A Broken Bed

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A Broken Bed

There are actually a series of things that led to the end of this particular evening.

It actually started last week.  The kitchen chairs we’d owned since a 5-year stint in Texas were dying.  The wicker on the seat of the chairs was unraveling, the pieces of straw littering the floor of our kitchen every single day like the floor of a barn.  I’d blame my kids for breaking them but the reality is that they just didn’t seem to be built as well as they could have and they’d already lasted close to 14 years.  That said, I had to buy four new chairs with the anticipation of getting a couple more when I can.

When we moved to the rental home we have now I realized that I couldn’t really see brewing an entire pot of coffee for just myself.  When there were two of us it made perfect sense.  When there was one it seemed a gigantic waste.  I broke down and bought one of those Kuerig brewing systems.   It worked really well…until tonight.  When I went to use it today the system just died.  That simply.  It took two restarts, turning it off and on again, several times to get the thing to brew one cup of coffee.  One time it would be perfect.  The next it would be half a cup, muddy water.

I look at it and realize that I hadn’t wanted it to die.  Just next to it is an expensive, awful, worthless toaster I refuse to replace because it cost so much.  My wife bought it because it looked and seemed amazing.  It ended up being awful.  It’s been a major thing for me – I refuse to replace it until it finally dies.  It keeps looking like it might . . . then keeps going.  Meanwhile I’ve replaced chairs and now a coffee maker was dead.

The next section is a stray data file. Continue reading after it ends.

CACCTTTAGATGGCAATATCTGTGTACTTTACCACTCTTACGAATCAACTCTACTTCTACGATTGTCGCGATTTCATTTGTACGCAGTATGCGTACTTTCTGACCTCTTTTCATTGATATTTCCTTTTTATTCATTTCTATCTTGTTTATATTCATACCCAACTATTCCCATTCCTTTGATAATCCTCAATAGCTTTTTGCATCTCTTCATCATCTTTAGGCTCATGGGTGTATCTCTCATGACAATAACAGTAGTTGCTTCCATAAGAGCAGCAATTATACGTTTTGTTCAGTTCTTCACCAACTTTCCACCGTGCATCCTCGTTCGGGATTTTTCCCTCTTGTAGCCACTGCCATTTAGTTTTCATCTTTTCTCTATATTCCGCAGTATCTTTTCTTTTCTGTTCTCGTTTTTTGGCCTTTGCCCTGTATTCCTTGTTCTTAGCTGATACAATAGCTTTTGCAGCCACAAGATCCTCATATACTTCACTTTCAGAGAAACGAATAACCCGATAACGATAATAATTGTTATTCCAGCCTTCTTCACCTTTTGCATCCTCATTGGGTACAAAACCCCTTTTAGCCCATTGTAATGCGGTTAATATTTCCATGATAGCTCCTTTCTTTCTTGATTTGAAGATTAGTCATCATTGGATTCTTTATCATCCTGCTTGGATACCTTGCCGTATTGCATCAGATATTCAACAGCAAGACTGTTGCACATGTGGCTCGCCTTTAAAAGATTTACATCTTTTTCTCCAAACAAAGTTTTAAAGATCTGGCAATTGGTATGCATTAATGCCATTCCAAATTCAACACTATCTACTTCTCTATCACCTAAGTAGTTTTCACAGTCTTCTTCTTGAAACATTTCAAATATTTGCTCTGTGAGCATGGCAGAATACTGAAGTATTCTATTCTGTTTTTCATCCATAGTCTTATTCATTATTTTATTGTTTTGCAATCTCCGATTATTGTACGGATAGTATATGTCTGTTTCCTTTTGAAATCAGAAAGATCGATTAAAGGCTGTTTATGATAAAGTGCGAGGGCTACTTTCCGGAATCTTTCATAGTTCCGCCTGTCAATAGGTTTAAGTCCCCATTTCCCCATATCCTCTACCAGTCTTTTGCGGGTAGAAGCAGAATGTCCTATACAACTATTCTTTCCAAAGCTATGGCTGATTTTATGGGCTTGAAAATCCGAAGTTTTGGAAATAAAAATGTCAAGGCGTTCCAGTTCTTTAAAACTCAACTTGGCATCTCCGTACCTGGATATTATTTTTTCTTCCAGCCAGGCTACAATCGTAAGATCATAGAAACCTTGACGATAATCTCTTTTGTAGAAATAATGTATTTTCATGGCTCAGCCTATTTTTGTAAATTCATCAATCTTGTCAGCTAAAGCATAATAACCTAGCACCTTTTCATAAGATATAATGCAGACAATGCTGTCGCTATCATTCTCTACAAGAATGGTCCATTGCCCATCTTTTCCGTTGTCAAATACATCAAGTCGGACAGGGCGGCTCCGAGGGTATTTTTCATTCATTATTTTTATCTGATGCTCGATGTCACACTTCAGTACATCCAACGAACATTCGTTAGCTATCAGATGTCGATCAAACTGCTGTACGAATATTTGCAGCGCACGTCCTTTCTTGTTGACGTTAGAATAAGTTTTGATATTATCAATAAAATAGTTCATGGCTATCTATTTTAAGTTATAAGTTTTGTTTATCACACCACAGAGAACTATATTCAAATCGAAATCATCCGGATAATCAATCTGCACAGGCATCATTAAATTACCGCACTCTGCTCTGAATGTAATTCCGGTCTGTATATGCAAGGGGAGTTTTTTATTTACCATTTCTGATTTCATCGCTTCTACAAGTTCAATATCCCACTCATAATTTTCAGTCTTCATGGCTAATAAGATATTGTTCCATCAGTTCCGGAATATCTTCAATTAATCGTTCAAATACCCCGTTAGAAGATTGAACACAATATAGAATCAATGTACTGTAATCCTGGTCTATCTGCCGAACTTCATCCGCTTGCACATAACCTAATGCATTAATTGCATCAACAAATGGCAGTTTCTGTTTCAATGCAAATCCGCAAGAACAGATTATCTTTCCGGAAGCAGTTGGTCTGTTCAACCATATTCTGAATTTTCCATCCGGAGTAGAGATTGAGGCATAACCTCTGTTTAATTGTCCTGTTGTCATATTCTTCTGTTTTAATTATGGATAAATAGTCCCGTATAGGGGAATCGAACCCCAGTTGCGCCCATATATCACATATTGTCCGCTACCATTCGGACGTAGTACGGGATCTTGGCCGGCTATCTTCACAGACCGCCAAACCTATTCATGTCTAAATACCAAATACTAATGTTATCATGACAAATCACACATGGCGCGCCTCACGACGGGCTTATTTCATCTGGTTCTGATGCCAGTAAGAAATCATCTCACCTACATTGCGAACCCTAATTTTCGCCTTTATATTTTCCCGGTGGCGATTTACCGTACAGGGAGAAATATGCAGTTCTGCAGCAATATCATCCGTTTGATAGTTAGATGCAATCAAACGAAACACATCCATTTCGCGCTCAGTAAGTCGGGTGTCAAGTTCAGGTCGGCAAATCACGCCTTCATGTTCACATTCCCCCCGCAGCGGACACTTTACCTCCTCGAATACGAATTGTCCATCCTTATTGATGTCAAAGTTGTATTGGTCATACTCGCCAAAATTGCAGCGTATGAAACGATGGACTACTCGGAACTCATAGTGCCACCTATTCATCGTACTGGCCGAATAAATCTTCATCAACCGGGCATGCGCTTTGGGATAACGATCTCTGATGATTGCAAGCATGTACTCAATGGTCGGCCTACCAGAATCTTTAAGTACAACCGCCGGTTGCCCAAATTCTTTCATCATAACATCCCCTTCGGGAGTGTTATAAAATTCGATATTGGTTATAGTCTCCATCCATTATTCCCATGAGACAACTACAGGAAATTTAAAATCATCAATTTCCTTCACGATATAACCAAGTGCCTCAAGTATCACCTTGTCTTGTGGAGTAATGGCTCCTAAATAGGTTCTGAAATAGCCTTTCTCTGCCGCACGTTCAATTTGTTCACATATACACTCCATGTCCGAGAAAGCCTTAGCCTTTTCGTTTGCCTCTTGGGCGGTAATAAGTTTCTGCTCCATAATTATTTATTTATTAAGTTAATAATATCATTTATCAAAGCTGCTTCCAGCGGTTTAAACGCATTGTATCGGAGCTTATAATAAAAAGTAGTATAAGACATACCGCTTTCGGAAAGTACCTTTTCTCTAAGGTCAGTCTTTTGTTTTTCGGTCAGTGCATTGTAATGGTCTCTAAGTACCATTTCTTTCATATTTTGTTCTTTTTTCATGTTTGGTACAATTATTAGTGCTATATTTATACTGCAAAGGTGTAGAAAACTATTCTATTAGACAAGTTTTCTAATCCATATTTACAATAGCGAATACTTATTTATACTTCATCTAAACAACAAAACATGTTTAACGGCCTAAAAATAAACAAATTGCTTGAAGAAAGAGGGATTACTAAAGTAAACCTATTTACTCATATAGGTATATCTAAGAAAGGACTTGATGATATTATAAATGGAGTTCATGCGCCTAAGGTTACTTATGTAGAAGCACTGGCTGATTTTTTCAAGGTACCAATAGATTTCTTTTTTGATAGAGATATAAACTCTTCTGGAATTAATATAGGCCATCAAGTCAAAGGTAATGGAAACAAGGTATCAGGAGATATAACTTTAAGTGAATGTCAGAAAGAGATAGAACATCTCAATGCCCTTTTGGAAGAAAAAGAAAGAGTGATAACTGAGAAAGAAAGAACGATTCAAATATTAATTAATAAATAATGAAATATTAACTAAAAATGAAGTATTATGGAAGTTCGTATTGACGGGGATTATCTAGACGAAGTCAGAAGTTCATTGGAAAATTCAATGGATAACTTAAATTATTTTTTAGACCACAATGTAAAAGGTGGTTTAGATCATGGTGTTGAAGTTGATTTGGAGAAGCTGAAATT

So in the period where I should have been making lunches or cooking treats for them I ended up at Target looking for another coffee pot.  They now have Kuerig 2.0, which brews a full pot of coffee.  I won’t go into how long I had to argue to get the gift card the aisle sign said came with it.  I got home, ran up the stairs to tuck in the boys, just ten minutes past bedtime, and found my son, Sam, on his knees by the bed.

It wasn’t because he was already saying his prayers.

I should have noticed at the moment that he wasn’t being sheepish, but I took it that way.  I regret that.

“Umm…Dad?”
“Yeah, Sam?”
“Can you look at this?”

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What you see there is the bracing of the bed having broken through the half-inch support on the bottom of his bed.  Remember, having just bought both new kitchen chairs and then a new coffee pot, it seemed that this week was destined to make my life miserable.

“I’ve told you and told you not to bounce around on the beds, haven’t I?!”
“I didn’t!”
Really?  Then how did this happen?”

In the end I moved the bed, as it’s not even a simple fix, and put his mattress on the floor.
“You’re sleeping on ground level tonight until I can find you a new bed.  That’s all there is to it.”

I went down and made lunches.  It wasn’t long before I was joined by my sons.

“Do you think you can fix it Dad?”
“I don’t know, buddy, I have to look at it.  Might be easier just to get you a bed.”
“I don’t like white beds.  Umm…they’re creepy.”
“We don’t have to get a white bed.”
I noticed here he was curling his t-shirt in knots and looking at the floor.
“You want me to try and fix it, huh?”
“Yeah.  There are a lot of memories with that bed.”

Now…it’s a lot to put into a bed, but bear in mind he’s 11.  I realized at that moment, after yelling at him, that he’d already realized he’d broken the bed.  He sees that bed as his own transport – like the movie Bedknobs and Broomsticks – to the past.  He could lie his head by the headboard and his Mom is there, tucking him in . . . even though it’s me doing it every night.  It’s not a bed . . . it’s a time machine, a link to the past.

I rubbed his head and told him I’d do my best…it might just have to wait until the weekend.  I sigh, brew a cup of coffee because I need to stay up awhile, and look at the new Kuerig when I hear the footsteps behind me.

“You know,” says my son, “we’ve been waiting for that stupid old toaster to die and it keeps hanging on.   Now the bed’s gone, too.  That thing’s never going to die!”

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